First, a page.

I just caught up with Nicolas Rabener of Factor Research, who is the latest Tech Founder to join Techcelerate. This increases the number of FinTechs to 3, the other two being My Digital Accounts headed by John Whelan and RDVault headed by Shoayb Patel. For those who do not know, my very first tech startup was a FinTech (electronic invoicing and payments).
FactorResearch currently provides quantitative solutions for factor investing. Previously Nicolas founded Jackdaw Capital, a quantitative investment manager focused on equity market neutral strategies. Before that Nicolas worked at GIC (Government of Singapore Investment Corporation) in London focused on real estate investments. He started his career working in investment banking at Citigroup in London and New York.
Nicolas holds a Master of Finance from HHL Leipzig Graduate School of Management, is a CAIA charter holder and enjoys endurance sports (100km Ultramarathon, Mont Blanc and Mount Kilimanjaro).
1. What got you into tech entrepreneurship?
Growing up I was torn between becoming a scientist like my father or working in finance, probably as a result of playing the game Monopoly too often. However, after interning at a genetics laboratory that focused on making pig organs genetically compatible with humans, I became quickly disillusioned by the slow pace of science and committed to the fast-moving world of finance.
I started working as an analyst in investment banking at Citigroup, specifically in their real estate team. After spending two years in London and one in New York advising companies on M&A, debt issues and IPOs, I moved to the real estate investment group of GIC (Government of Singapore Investment Corporation) in the middle of the global financial crisis in 2008. Given their ability to invest across the capital structure as well as in private and public real estate, it was a highly educational experience.
However, I became quickly disappointed by the core investment process of the real estate industry. Essentially, it is all about forecasting macro variables like real GDP growth, inflation, and interest rates. It does not take long to find empirical evidence that shows that forecasting is a futile exercise and that this essentially represents a flawed and rather unscientific process.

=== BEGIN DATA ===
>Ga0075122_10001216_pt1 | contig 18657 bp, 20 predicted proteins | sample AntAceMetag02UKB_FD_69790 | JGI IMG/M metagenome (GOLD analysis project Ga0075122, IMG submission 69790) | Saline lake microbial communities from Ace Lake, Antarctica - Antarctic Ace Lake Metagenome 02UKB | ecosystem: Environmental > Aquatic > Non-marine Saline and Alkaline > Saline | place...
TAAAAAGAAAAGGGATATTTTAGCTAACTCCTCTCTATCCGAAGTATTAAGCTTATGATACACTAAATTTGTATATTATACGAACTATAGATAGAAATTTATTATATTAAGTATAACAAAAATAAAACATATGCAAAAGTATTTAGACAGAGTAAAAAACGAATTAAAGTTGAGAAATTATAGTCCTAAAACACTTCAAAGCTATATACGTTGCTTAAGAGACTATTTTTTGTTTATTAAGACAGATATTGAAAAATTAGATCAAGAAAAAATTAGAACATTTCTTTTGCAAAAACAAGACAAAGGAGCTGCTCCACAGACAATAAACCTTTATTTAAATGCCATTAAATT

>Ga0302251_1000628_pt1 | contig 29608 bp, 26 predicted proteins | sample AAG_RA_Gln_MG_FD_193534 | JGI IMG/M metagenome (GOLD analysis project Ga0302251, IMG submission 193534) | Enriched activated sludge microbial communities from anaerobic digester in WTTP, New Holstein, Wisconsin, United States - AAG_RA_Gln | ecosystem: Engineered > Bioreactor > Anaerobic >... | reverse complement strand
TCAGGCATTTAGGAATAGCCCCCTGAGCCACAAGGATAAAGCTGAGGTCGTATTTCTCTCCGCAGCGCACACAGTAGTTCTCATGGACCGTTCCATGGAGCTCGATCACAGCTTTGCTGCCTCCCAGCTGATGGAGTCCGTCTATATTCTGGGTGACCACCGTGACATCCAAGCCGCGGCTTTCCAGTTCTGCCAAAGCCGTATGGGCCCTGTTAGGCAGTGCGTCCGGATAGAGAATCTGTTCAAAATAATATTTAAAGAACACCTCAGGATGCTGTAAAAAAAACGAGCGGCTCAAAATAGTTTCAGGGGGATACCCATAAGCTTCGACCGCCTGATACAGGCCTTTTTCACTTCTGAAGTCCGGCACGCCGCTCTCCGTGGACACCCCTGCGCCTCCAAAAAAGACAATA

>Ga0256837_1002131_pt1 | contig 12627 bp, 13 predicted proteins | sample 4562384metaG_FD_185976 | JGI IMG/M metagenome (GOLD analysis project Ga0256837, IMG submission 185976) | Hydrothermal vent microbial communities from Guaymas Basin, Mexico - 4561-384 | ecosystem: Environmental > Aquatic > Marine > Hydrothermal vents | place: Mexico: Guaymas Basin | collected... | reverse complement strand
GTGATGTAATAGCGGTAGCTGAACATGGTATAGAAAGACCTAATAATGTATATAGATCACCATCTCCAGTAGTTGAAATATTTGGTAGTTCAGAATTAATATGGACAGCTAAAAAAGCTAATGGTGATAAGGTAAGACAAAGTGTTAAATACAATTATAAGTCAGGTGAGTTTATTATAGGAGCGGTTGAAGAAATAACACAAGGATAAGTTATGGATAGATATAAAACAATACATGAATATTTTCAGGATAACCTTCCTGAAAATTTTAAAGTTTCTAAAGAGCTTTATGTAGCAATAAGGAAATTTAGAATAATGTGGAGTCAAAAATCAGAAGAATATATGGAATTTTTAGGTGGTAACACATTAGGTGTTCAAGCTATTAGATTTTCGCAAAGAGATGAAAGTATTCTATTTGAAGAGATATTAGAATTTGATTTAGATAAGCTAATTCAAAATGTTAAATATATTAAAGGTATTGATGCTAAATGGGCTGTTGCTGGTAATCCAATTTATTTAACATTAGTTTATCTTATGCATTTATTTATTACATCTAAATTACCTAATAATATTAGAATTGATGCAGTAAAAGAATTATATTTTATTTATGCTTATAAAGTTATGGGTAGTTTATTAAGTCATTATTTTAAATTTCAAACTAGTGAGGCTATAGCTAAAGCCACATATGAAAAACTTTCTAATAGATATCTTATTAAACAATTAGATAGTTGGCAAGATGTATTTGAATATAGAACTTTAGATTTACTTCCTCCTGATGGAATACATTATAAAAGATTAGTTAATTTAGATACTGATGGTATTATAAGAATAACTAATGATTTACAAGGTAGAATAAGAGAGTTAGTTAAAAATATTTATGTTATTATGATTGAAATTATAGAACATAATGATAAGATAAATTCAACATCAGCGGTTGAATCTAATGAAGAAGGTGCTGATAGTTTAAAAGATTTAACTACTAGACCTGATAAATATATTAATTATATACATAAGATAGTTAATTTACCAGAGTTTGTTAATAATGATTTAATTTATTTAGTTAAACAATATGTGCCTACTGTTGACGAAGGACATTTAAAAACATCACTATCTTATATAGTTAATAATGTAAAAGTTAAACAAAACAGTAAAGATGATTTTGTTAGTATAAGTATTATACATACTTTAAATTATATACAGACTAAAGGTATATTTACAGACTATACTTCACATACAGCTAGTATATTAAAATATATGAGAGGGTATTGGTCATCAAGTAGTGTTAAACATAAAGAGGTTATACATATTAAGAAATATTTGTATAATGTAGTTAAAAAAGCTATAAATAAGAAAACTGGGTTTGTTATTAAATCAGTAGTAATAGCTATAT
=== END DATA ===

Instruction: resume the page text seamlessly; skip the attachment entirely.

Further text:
Given this, I left GIC to create my first company, which was a hedge fund focused on real estate stocks. Our approach was purely quantitative and almost exactly the opposite of the fundamental investment approach that I learned while working at Citigroup and GIC.
Running a hedge fund and managing a company was fascinating, but we discovered that most hedge funds, including our own, are not offering much value to clients. Most provide simple exposure to systematic factors, which can be replicated at much lower fees and with higher levels of transparency. This realization ultimately led to the creation of my second company, FactorResearch.
2. What made you found the tech startup?
The change from running a hedge fund to FactorResearch was relatively smooth as the core of the business remained quantitative research and data analysis. The primary goal of FactorResearch was to disrupt the $3 trillion hedge fund industry by launching market neutral ETFs that could be used by investors to replace expensive hedge funds.
However, as an entrepreneur, hard work and talent are not sufficient for commercial success, luck is also required. Most factors, which are the building blocks of our ETFs, have performed poorly over the last few years, which would have made marketing challenging. Some of the large asset managers lost more than 80% of their assets in related products. Therefore, we put the launch of the ETFs on hold and are waiting for a more favourable market environment.
Fortunately, we’ve been quite successful at building a global brand by running a content-driven marketing strategy, which has led to reverse enquiries for creating diverse quantitative solutions to institutional investors and financial advisors.
One of these services is evolving into our core business and basically tries to provide an answer to the simple question: How good is your investment portfolio? We noticed that most investors are still unable to answer that question well or use inefficient tools to do so, which we are about to change.
3. How far have you got with your tech startup?
We have built most of the data analysis infrastructure, but need to develop the front and back end of the website. We debated hiring developers in London versus outsourcing this part to a technology partner earlier this year, but COVID-19 has made that decision somewhat easier. We expect to launch the new product in the coming months.
4. What made you join Techcelerate?
We’re very well integrated into the financial industry in the UK and US, but not well in the technology community and Techcelerate seems like an attractive avenue of doing so. We appreciate the hands-on approach to supporting startups and the wealth of experience within the network, which we would like to take advantage of.
5. What are your expectations from Techcelerate Network?
We hope to learn from the community and occasionally use it or certain members as a sounding board for tactical and strategic decisions. One of our missions is to educate investors by sharing research on financial markets, so sharing knowledge and insights comes quite naturally to us.